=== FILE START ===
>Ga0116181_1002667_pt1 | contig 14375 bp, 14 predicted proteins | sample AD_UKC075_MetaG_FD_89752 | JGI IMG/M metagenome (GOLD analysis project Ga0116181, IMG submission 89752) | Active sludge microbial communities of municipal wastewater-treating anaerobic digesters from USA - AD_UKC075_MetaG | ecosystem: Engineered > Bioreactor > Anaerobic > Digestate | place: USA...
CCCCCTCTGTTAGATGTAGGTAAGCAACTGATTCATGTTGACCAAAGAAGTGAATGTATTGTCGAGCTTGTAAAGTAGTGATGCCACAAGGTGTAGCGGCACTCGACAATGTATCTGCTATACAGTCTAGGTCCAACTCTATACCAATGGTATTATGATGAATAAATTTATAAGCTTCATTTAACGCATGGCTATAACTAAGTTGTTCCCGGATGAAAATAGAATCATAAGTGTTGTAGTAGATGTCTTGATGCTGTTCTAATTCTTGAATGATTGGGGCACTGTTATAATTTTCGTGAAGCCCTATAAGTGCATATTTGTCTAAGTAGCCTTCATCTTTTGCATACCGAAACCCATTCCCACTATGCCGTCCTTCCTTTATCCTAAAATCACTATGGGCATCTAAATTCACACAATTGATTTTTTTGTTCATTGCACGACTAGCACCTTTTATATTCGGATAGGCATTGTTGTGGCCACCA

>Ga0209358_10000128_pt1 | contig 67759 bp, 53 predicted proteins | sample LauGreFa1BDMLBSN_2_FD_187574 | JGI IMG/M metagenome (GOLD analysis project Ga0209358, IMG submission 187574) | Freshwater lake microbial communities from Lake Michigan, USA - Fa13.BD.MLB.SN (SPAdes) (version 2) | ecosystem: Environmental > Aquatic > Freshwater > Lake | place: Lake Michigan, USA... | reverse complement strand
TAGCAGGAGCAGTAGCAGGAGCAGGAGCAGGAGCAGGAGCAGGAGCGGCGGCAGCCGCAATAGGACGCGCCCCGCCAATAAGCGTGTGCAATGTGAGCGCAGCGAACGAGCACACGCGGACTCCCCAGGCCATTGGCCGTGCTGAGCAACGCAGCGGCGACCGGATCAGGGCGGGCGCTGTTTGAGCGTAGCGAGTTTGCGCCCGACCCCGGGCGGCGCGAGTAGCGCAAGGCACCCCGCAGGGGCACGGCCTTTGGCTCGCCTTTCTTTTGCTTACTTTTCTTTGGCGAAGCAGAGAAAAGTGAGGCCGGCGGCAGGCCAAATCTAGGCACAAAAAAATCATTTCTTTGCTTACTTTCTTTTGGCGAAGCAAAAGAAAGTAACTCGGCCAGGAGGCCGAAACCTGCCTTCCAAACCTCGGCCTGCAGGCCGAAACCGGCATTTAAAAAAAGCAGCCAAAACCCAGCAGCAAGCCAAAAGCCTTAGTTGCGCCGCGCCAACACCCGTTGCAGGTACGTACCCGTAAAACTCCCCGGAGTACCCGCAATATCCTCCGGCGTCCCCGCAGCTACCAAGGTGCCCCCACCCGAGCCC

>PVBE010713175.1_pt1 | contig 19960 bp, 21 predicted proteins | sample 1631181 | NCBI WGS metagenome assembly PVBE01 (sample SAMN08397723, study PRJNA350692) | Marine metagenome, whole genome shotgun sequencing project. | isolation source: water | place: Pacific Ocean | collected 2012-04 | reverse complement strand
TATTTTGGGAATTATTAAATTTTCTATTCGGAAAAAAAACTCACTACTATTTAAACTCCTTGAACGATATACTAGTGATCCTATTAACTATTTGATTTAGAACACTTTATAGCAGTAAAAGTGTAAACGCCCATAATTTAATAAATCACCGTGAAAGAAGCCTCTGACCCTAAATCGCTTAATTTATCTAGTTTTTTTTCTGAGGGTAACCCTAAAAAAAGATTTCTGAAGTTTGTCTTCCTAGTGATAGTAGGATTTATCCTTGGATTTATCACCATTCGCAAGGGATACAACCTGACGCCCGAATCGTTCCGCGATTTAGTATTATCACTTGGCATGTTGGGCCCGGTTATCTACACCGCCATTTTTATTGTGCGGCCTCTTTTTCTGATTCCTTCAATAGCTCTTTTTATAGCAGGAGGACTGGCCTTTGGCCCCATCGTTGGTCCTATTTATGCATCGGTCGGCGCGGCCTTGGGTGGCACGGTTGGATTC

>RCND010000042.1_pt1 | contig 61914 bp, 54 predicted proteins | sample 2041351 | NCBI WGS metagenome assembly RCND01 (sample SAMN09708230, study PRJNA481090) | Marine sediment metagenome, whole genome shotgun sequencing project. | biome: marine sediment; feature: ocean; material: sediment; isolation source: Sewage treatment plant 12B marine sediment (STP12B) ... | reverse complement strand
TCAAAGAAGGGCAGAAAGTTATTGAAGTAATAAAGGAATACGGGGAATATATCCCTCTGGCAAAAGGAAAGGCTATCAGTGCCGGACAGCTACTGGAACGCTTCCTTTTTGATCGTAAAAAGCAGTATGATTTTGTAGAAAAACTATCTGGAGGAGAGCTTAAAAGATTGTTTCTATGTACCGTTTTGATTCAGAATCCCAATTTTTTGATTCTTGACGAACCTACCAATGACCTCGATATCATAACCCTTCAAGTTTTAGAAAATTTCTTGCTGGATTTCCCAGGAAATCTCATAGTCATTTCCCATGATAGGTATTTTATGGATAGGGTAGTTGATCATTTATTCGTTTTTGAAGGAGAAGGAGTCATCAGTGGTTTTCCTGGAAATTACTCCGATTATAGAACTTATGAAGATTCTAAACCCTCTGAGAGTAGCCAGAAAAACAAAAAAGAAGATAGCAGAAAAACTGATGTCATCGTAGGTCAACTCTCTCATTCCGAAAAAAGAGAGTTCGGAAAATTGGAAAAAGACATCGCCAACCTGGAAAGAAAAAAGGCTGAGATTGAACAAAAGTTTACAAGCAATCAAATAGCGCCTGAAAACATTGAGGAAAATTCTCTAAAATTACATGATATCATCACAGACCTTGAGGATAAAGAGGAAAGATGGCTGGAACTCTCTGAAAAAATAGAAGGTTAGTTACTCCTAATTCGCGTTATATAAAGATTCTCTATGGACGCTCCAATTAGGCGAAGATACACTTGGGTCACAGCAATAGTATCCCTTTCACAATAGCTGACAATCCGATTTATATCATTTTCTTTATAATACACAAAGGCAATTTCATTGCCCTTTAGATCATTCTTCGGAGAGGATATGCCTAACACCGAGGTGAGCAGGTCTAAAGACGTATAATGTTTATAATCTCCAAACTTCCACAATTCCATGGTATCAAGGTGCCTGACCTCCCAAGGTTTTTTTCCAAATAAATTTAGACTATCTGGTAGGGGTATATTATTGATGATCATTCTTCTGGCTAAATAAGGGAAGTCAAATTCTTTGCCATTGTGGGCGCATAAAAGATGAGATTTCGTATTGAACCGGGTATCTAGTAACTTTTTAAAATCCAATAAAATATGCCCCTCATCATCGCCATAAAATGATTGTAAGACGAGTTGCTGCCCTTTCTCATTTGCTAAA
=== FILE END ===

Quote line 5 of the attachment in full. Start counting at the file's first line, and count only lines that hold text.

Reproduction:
>PVBE010713175.1_pt1 | contig 19960 bp, 21 predicted proteins | sample 1631181 | NCBI WGS metagenome assembly PVBE01 (sample SAMN08397723, study PRJNA350692) | Marine metagenome, whole genome shotgun sequencing project. | isolation source: water | place: Pacific Ocean | collected 2012-04 | reverse complement strand